The East African Science and Technology Commission (EASTECO), with support from SEI Africa and the BioInnovate Africa Programme and partners African Network for Technology Policy Studies (ATPS) and Scinnovent Center from Kenya and Bio-Innovations from Kenya and Uganda developed the strategy through a project known as BiSEA.
Through these efforts, an Eastern African Regional Bioeconomy Strategy developed by EASTECO and partners, with support from BioInnovate Africa Programme was adopted at the meeting. An Eastern Africa Bioeconomy Observatory portal was also launched during the conference to serve as a knowledge repository and to enable the monitoring of advances in the bioeconomy in the region.
The project aims to develop a regional bioeconomy strategy focused on innovations shared by the countries of the Eastern African region in the seven BioInnovate countries of Burundi, Ethiopia, Kenya, Rwanda, South Sudan, Tanzania and Uganda. The project has made great strides and is important for the region.
The bioeconomy may not be a familiar term and stakeholders may even wonder about the need of a bioeconomy strategy and the return on investment for the beneficiary countries of the project. Most people may not even know what the real impacts and effects are.
SEI conducted interviews with two coordinators of the bioeconomy strategy for Eastern Africa who shared their knowledge and contribution towards advancing the state of bioeconomy in the region as well as coordinating activities of the project.
SEI spoke with Dr Julius Ecuru, Programme Manager of BioInnovate Africa Programme at the International Centre of Insect Physiology and Ecology, and Fortunate Muyambi, Acting Executive Secretary/Principal Officer of Innovation, Technology Development and Acquisition at EASTECO, about the project and why it matters.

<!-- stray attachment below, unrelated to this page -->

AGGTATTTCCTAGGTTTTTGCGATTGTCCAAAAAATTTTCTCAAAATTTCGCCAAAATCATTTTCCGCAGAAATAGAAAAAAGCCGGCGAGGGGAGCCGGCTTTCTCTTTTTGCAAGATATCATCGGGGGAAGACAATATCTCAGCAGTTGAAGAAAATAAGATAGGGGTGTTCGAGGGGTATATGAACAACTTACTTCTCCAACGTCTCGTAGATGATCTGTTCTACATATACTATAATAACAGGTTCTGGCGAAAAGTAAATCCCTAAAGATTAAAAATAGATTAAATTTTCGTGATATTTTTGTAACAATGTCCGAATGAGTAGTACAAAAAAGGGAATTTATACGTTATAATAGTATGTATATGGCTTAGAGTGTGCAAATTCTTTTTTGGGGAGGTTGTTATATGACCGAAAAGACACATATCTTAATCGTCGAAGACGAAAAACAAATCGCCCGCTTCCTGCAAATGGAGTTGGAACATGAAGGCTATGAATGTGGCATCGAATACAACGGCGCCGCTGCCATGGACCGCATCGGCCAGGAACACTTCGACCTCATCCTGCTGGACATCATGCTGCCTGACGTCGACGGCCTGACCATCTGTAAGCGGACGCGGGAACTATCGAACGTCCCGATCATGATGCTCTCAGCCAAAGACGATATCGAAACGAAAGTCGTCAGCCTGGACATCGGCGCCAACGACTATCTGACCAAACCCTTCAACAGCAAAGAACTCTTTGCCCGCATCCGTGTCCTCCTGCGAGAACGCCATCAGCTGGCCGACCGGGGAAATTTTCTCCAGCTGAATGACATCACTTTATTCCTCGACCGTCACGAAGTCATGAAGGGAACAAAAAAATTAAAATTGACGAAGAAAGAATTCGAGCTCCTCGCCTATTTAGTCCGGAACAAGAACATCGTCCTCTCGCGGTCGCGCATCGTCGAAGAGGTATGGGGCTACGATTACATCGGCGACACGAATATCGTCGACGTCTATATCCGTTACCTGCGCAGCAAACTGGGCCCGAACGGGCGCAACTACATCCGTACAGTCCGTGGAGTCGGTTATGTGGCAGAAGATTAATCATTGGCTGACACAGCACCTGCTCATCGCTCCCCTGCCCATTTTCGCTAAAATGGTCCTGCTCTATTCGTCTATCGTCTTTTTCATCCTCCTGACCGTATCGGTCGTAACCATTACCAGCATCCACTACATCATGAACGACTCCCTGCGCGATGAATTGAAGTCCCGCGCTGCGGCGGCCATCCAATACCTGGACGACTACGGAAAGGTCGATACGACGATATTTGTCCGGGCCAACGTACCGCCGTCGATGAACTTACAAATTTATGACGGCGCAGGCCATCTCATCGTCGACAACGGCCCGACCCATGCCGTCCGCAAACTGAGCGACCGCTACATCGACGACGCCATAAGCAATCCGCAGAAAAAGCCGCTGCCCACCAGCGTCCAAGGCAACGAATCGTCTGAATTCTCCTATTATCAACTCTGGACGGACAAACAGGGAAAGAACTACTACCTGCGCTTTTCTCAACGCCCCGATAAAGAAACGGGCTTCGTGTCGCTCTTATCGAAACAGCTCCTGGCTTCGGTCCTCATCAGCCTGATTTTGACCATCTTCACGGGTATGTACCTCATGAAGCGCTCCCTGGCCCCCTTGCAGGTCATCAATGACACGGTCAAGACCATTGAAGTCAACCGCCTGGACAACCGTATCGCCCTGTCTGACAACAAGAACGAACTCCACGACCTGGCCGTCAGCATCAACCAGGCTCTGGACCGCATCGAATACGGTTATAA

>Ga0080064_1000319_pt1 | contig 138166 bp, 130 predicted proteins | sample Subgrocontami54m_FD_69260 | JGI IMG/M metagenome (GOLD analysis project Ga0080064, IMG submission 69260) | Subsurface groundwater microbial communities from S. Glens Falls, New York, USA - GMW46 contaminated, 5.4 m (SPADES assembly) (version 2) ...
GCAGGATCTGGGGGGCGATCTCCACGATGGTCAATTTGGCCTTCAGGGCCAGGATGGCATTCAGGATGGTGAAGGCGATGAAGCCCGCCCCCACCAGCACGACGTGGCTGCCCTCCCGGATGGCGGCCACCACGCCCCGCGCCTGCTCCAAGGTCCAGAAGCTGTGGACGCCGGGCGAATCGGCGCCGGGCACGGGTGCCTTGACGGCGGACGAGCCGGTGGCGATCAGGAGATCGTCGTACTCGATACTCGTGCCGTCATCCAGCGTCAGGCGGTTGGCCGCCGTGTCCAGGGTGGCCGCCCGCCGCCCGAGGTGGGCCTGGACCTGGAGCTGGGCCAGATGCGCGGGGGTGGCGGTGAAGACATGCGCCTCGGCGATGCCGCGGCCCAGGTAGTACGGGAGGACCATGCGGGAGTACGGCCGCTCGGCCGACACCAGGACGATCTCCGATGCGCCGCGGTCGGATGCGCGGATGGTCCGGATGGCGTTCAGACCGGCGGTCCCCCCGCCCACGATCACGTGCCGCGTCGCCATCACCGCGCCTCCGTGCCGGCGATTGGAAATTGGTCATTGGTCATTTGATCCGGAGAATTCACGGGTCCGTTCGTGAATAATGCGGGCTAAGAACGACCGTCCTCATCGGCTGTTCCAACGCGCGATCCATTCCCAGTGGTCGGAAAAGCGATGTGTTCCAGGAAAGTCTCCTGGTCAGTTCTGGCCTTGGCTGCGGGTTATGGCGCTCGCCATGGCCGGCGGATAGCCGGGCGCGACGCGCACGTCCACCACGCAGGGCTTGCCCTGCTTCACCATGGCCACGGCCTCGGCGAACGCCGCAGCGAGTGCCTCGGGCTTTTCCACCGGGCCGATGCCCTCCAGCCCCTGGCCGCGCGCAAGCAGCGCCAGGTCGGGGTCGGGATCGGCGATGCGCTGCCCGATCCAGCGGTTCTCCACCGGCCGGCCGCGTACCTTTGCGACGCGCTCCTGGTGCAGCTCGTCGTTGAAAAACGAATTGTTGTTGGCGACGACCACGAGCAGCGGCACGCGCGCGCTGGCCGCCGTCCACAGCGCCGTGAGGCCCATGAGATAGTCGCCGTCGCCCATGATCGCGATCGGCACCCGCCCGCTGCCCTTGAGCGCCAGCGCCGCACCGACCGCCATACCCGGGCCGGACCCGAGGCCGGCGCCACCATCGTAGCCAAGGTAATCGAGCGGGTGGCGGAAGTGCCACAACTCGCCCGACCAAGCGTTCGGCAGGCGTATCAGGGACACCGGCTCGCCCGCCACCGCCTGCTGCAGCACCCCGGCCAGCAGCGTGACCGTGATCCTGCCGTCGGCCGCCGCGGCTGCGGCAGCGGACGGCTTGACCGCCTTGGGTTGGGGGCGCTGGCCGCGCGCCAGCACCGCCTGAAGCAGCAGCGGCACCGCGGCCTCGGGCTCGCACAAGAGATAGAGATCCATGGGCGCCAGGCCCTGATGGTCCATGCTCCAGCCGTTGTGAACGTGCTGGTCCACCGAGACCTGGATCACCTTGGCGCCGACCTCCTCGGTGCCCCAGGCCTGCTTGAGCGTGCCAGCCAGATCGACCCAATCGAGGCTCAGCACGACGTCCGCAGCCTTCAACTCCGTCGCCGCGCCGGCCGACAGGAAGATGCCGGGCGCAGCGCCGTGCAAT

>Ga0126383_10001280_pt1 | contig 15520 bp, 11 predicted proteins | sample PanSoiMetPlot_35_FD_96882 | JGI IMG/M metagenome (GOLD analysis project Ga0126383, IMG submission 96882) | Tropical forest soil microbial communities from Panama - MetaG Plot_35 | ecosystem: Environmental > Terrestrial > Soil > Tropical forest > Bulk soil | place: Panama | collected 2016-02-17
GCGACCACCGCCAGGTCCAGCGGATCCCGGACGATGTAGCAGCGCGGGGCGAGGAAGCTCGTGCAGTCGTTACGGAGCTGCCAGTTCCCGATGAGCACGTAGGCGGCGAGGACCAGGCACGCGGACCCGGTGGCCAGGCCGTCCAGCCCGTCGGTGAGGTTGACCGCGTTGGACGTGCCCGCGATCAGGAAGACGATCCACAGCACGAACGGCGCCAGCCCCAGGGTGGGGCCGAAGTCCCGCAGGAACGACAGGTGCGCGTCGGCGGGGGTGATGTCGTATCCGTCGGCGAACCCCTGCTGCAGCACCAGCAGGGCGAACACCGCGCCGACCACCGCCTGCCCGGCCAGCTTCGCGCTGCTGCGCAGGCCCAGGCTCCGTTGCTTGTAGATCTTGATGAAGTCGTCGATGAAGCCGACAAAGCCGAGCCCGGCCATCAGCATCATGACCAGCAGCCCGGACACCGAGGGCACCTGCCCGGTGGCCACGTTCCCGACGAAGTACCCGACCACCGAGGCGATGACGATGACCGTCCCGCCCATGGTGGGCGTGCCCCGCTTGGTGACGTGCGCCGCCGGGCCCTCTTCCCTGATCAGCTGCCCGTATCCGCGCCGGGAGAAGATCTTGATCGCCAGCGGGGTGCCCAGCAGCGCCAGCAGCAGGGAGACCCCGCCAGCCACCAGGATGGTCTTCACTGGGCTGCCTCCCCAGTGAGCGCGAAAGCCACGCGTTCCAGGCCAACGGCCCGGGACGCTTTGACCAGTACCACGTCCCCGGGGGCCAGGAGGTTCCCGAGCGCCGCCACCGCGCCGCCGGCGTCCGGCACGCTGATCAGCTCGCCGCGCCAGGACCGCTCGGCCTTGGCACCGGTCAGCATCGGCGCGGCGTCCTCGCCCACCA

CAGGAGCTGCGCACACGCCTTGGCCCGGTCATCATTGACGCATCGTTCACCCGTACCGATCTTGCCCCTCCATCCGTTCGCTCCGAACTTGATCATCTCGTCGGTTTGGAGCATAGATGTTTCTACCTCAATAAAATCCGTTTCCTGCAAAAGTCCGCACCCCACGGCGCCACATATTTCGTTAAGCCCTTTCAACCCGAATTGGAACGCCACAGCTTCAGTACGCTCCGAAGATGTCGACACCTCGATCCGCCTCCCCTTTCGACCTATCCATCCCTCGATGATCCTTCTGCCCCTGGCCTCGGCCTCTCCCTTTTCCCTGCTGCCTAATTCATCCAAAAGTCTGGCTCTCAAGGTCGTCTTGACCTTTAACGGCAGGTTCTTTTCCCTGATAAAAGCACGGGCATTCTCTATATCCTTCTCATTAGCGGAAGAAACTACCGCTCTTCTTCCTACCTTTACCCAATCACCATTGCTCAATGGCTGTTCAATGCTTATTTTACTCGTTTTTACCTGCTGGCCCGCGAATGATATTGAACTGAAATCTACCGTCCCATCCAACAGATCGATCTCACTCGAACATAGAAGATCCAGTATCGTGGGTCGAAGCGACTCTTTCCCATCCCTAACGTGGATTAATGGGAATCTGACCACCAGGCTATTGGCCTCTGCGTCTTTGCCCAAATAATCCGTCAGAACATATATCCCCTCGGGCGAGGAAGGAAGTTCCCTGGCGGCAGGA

Many people are unable to distinguish between bioeconomy and the regular economy. How can we define bioeconomy?
Bioeconomy is a concept with a broad meaning. According to Dr Ecuru, experts around the world are working under the umbrella of the Global Bioeconomy Summit to come up with a unified definition of bioeconomy. Closer to home, the bioeconomy is the use of scientific knowledge to make biological resources more economically and socially valuable to people and their communities. Muyambi sees the bioeconomy as an innovative way of adding value to primary produce, optimizing biomass use using or adding value to bioresources in new and innovative ways, including using agro or bio residues not used today. This includes recycling biowaste and converting them into useful products and broadening the use of bioresources in the region like building a new industrial base for a variety of products. It also involves the production of environmentally friendly goods using natural resources.
How have stakeholders been included in developing a bioeconomy strategy for Eastern Africa?
The development of the regional bioeconomy strategy for Eastern Africa is led by EASTECO. Stakeholders have been included in the project by the commission according to their interests, powers and expertise in a bioeconomy. They were engaged during the drafting and reporting period of the bioeconomy strategy. Stakeholder consultations also took place to validate the BiSEA study report and draft Regional Eastern Africa Innovation-led bioeconomy strategy, according to Muyambi. Dr Ecuru added that the commission has used a variety of approaches to engage with stakeholders in and outside the region, including policymakers, researchers and academics, industry leaders and NGOs. He noted that the engagement ensures that no one is left behind as the strategies for a sustainable economy are implemented.
What is the outcome of developing a bioeconomy strategy for Eastern Africa?